Arundel has historically been known for its spectacular garden design.

There are nearly 1,000 years of history at Arundel Castle, situated in the magnificent grounds overlooking the River Arun in West Sussex and built at the end of the 11th century by Roger de Montgomery, Earl of Arundel. The oldest feature is the motte, an artificial mound, over 100 feet high from the dry moat, and constructed in 1068: followed by the gatehouse in 1070. Understanding the small details of garden design demonstrated in Arundel, Glorious Gardens ensures they have keen eye for detail in their designs.
The gardens had been largely neglected before 1987 until the current Duchess permanently moved to the castle and began a programme of restoration. There are hot and cool herbaceous borders with contrasting foliage plants, a cut flower border which together with the ornamental Victorian kitchen garden supplies the Castle with fresh fruit, vegetables and cut flowers. A lean-to peach house and vinery, originally built in 1850 by Clarke & Hope, has also been restored and houses exotic fruit and vegetables. The sheltered location of the gardens makes it possible for many of the tender perennials such as cannas and salvias to remain in the ground throughout the winter. The Fitzalan Chapel has its own small garden planted in white and there is also a newly planted rose garden in what was once an 18th Century Bowling Green. Knowing the rich history of Arundel’s garden design Glorious Gardens incorporates the history within their designs.

The gardens and pleasure grounds lie within the Castle walls and in the Castle precincts which extend to the south and west and northwards to the boundary with the New Park. Inside the Castle, the domestic ranges at the southern end enclose the Quadrangle or Inner Court, which is laid to lawn, its present asymmetrical form altered from its former complete oval in the late C19. The steep, grassed slopes of the motte rise from the north end of the Quadrangle, the slopes being cleared of their tree cover by the end of the C19. Beyond the motte a path climbs northwards into the Upper Court which is enclosed by high walls and laid to a central, square lawn edged with shrubbery and with a yew hedge (planted mid 1990s) along the south side. Probably the site of the medieval castle garden, a garden is known to have existed here in 1635 which, between 1702 and 1708, was laid out as a formal garden with box plants, its northern slope cut into the present, surviving series of grassed terraces (Banks Assocs 1989). Used later as a kitchen garden, it was referred to as laid out in ornamental parterres in 1835 although a formal garden set out for the visit by Queen Victoria in 1845.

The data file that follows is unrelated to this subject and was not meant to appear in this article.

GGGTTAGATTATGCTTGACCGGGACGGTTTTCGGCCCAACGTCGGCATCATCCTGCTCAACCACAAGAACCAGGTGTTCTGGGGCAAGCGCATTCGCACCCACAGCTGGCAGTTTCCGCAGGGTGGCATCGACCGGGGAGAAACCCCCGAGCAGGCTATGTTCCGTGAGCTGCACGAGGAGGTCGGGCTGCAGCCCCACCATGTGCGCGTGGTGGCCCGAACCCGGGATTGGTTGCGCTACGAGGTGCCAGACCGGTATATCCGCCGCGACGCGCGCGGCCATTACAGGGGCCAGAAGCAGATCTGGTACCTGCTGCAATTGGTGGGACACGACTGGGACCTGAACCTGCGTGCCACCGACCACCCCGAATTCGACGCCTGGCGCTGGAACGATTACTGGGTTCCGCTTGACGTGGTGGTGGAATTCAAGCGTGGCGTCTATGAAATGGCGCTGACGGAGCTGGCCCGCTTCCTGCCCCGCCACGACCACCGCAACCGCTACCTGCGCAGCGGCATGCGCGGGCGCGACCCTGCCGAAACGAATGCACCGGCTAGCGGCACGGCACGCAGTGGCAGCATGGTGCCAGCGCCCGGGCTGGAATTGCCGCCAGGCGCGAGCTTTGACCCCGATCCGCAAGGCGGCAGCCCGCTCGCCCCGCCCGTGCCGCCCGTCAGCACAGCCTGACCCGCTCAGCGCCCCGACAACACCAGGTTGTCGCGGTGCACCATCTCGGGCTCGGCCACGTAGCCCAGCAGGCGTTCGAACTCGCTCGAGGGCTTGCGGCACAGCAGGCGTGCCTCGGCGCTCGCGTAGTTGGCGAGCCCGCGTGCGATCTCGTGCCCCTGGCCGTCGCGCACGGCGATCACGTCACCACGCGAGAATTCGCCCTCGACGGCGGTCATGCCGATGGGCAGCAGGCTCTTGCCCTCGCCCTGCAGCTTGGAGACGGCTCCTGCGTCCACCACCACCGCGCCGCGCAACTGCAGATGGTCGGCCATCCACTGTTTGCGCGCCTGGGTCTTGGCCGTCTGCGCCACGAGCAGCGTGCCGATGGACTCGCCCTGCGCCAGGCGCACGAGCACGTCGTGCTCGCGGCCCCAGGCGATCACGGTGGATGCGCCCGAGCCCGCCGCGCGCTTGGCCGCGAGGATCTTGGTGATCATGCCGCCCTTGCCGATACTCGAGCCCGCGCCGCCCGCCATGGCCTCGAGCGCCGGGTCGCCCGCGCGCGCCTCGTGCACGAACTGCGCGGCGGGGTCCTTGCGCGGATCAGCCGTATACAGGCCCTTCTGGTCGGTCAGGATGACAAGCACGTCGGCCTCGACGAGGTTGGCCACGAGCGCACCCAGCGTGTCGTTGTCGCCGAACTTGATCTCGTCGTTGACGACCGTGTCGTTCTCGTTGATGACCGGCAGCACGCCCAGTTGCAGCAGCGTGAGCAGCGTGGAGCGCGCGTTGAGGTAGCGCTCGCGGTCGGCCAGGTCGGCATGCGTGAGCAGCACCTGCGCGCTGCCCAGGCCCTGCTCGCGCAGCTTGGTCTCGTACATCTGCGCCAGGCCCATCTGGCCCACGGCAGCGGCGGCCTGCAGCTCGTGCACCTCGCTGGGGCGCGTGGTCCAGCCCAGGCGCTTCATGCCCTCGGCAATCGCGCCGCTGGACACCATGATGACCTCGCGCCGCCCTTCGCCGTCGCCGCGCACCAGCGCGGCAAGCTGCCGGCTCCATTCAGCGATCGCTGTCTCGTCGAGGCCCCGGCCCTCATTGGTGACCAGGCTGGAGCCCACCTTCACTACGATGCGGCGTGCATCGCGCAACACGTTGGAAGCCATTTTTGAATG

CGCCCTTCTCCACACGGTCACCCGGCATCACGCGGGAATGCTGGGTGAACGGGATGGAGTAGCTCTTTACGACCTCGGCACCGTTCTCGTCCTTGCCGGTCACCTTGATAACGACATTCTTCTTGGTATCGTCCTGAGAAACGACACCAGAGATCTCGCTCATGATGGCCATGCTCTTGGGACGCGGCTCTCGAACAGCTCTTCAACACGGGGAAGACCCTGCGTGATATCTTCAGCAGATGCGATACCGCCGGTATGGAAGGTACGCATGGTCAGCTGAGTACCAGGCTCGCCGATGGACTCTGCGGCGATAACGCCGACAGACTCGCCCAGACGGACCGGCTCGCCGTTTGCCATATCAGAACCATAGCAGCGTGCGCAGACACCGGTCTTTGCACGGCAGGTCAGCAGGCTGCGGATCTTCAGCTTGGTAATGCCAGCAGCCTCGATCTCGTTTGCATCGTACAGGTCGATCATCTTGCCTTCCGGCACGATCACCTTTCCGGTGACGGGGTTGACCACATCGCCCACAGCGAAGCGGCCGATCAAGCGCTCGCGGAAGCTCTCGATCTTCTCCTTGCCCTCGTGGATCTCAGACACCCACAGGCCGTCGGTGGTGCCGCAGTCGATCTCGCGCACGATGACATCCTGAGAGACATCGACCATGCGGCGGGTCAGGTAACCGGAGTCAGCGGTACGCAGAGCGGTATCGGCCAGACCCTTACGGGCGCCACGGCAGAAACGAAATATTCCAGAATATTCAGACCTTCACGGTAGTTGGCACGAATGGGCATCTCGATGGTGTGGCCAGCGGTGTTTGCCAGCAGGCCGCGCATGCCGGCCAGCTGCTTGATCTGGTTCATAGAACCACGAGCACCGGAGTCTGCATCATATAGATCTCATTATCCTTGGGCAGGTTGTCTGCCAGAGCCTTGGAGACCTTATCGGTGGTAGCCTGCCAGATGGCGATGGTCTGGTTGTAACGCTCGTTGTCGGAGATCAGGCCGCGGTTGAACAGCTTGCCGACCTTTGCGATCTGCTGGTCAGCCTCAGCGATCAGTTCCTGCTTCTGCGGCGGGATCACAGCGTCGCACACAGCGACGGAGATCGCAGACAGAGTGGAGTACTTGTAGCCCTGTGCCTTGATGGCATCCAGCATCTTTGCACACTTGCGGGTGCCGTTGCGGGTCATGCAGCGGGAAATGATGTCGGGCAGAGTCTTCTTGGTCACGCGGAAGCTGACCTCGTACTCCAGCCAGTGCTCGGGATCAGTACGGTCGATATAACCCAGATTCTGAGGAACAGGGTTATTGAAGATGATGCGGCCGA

The New Park extends 3.2km northwards from the Castle grounds and is principally laid to open pasture interspersed with woodland on steep slopes such as Mill Hanger and Offham Hanger and blocks and belts of plantations on the hilltops and along the crests, the latter almost completely replanted (largely with beech) following destruction in the storm of 1987. Glorious Gardens has often created more formal gardens which complements the history of the town.